Likud officials have recently expressed concern that party members might “switch sides” and join one of the other factions comprising the coalition, Yisrael Hayom reported.
“This is the first thing the coalition will do as soon as the state budget is passed,” one Likud official said. “Once the budget passes, the common conception will be that there are no more threats to the government and that it will last. The coalition will then turn to members of the opposition, especially the Likud, with proposals that might be attractive, while the alternative is the dull opposition. They will tell them about the end of the Likud era, that instead of disappearing they can join the government and become leaders in Israeli politics.”
Some Likud officials were convinced Justice Minister Gideon Sa’ar has been planning such a move for a long time.
“Only last July, Sa’ar passed a law that allows four MKs to split from their faction, even if they make up less than a third of it. This didn’t happen for no reason, this was his goal. Sa’ar is not in the Likud anymore, but he still has connections and friends here,” another Likud member said.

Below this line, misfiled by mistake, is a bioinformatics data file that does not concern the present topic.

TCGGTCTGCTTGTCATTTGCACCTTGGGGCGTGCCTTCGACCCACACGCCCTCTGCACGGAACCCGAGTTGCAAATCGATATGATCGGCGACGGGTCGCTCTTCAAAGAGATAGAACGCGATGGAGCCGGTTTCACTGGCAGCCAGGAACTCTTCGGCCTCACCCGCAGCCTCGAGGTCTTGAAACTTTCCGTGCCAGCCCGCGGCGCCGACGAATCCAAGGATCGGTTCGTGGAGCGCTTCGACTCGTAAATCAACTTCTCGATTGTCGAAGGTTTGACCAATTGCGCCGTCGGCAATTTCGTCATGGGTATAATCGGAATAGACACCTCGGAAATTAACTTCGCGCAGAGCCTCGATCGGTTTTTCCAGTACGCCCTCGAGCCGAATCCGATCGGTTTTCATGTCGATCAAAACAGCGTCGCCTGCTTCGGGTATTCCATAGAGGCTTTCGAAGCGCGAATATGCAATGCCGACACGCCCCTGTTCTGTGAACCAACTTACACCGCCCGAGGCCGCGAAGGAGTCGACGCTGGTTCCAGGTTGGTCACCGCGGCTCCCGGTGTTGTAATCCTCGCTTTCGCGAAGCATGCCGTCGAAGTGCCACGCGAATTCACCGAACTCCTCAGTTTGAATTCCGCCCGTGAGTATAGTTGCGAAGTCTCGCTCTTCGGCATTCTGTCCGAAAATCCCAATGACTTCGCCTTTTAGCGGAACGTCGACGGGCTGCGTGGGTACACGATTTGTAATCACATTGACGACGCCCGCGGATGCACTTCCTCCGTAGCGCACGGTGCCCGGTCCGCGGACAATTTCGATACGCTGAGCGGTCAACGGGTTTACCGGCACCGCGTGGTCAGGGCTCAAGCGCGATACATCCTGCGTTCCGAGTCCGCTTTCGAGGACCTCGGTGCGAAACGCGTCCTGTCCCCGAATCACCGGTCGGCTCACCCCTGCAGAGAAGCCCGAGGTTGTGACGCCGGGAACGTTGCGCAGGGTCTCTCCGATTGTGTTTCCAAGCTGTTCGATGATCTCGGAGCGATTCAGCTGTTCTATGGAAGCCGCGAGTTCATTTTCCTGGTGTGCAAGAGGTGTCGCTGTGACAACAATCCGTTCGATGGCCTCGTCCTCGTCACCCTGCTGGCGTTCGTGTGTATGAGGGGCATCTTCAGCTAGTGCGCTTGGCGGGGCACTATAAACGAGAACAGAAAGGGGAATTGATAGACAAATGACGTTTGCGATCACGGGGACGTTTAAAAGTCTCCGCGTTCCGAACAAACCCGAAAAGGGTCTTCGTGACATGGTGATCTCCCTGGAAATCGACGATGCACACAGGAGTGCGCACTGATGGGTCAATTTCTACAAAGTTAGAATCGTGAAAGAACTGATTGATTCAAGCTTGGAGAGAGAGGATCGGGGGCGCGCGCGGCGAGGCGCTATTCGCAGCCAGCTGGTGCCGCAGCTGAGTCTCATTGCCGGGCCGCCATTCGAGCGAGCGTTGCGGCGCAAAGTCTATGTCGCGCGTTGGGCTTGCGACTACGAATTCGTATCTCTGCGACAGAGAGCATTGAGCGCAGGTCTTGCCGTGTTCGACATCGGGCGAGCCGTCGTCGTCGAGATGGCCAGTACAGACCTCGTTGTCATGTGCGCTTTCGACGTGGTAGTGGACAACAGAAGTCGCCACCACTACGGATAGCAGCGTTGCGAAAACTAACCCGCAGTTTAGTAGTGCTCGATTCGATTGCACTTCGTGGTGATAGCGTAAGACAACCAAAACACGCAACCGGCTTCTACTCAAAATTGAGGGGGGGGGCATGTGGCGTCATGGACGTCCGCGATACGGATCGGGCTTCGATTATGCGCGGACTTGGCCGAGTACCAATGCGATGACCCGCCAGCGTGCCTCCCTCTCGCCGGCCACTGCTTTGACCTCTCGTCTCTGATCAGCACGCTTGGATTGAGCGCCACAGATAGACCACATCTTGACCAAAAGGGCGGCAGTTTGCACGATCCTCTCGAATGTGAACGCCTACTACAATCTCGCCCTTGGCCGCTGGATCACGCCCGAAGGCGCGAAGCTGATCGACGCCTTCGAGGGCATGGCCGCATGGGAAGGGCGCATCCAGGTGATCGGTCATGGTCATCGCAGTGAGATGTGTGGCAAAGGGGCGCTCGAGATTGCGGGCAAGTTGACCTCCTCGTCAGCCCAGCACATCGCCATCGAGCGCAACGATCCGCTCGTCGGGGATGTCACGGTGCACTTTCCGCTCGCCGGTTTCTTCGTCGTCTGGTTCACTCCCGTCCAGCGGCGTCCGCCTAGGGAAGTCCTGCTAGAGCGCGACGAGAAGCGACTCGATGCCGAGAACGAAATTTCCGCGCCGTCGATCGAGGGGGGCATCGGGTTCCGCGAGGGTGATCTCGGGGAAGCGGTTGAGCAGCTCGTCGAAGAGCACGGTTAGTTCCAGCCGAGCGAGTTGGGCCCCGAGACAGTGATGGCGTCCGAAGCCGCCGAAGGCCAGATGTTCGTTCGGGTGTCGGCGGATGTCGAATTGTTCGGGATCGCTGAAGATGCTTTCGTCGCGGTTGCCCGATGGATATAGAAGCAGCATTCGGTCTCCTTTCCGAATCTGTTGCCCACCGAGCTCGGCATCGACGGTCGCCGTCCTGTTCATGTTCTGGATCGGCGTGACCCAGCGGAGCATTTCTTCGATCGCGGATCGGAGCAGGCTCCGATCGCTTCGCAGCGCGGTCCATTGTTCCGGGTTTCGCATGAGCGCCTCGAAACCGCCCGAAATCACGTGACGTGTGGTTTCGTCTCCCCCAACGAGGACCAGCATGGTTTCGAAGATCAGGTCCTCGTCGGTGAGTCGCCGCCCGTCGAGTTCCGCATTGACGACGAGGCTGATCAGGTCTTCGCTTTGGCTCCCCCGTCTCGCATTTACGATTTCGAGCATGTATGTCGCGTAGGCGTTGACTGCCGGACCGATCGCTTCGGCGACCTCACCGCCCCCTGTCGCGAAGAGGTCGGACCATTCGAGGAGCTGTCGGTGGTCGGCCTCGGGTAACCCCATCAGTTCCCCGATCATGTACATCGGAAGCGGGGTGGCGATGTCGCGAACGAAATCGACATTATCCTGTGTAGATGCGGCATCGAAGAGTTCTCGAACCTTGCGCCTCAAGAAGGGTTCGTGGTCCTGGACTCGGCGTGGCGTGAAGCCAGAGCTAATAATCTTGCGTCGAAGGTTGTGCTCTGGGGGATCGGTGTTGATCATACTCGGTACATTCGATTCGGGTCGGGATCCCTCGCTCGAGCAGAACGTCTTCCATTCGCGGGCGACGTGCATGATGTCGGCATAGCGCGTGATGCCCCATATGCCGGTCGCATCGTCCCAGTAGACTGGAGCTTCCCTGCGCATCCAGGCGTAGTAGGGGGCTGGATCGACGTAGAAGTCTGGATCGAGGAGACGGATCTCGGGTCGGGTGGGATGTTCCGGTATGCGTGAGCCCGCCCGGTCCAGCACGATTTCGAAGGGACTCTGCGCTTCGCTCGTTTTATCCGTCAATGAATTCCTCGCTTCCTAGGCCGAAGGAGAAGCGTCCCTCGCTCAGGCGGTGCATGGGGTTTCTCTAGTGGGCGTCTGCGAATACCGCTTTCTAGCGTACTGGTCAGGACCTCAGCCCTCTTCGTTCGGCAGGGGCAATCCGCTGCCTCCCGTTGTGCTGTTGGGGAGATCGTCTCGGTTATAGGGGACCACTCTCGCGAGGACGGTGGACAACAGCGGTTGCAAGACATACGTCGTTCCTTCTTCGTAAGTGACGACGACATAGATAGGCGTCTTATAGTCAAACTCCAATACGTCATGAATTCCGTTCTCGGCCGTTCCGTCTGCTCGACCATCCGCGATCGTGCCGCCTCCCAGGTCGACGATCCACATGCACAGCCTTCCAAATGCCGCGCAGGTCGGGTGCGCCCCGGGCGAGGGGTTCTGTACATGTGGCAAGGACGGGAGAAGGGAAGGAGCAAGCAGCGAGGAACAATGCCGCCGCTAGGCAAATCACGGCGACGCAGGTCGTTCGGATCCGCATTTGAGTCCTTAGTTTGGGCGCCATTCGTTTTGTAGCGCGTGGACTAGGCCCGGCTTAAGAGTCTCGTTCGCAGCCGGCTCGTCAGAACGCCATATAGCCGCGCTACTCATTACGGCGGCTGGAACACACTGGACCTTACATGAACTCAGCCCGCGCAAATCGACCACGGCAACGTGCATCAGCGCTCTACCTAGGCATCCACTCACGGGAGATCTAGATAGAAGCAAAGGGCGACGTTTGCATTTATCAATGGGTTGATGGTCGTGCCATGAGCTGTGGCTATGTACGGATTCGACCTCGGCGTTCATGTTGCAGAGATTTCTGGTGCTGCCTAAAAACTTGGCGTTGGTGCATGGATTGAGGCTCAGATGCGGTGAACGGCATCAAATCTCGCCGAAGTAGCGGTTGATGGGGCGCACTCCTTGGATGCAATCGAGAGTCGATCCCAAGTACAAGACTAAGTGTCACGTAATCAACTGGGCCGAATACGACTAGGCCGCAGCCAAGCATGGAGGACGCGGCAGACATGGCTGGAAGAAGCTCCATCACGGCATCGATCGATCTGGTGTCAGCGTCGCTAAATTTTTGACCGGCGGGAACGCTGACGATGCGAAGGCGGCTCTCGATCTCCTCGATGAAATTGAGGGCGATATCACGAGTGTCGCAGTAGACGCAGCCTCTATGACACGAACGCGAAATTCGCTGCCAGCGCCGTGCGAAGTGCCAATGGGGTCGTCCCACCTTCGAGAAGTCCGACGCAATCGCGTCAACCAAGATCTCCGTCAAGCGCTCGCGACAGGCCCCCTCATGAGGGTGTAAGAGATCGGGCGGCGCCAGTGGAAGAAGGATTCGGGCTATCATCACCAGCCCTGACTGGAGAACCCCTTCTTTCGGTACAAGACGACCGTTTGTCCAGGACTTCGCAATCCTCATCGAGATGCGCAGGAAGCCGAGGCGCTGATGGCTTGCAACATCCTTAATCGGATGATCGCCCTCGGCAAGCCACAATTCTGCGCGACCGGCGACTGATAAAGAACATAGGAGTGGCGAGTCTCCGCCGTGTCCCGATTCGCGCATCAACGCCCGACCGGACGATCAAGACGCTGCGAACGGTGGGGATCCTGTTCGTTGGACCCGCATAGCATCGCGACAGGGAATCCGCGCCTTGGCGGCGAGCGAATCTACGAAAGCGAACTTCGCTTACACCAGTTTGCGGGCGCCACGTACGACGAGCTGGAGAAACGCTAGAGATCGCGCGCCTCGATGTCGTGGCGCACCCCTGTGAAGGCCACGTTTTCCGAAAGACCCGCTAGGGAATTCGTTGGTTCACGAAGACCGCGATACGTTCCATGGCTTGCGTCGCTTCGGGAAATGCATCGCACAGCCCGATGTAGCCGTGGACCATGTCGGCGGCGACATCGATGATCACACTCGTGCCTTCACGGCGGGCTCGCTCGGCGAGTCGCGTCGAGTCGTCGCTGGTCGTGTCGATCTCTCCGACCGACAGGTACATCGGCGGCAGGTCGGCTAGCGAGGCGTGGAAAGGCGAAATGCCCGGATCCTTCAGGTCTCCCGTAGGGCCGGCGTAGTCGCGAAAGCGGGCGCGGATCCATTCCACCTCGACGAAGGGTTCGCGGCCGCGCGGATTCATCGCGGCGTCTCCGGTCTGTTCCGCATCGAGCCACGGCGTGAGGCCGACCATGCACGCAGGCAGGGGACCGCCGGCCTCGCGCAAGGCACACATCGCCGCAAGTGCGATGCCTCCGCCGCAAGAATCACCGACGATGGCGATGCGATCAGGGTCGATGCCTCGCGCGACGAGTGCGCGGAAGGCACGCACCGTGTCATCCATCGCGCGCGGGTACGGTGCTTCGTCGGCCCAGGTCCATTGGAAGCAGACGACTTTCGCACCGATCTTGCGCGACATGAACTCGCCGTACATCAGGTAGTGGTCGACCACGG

“The coalition is desperate for more members, it cannot keep functioning by a majority of one vote alone for much longer. They need more members. With [Religious Zionist Party leader Betzalel] Smotrich and the Joint Arab List, they stand no chance. Likud is their only option, and they will try their utmost with this.”
Likud members went as far as to name three “potential suspects” who might leave Likud and join the coalition: David Bitan, Chaim Katz and Etty Atia.
“Bitan and Katz are both close friends of Sa’ar,” the Likud source explained. “Bitan even tried to offer proposals to Sa’ar on behalf of Likud in the coalition negations, and Katz supported Sa’ar in the primaries and attended his conferences. And Etty Atia is Katz’s confidant.”
Party insiders estimated the coalition might even go as far as finding a fourth Likud MK to allow the members to leave the party.
“True, this sounds like a wild and imaginary scenario, but we have already seen avid Likud members like Sa’ar and [Ze’ev] Elkin leave the party. Israeli politics has taught us that anything is possible.”
Bitan rejected the report as “nonsense and made up.” Katz said that under no circumstances would he leave the Likud.
Atia said, “It amuses me even to deny the allegations. The Likud has been my home since I was a young girl… There is no substitute, and experience shows that everyone who has left their home regretted it afterward.”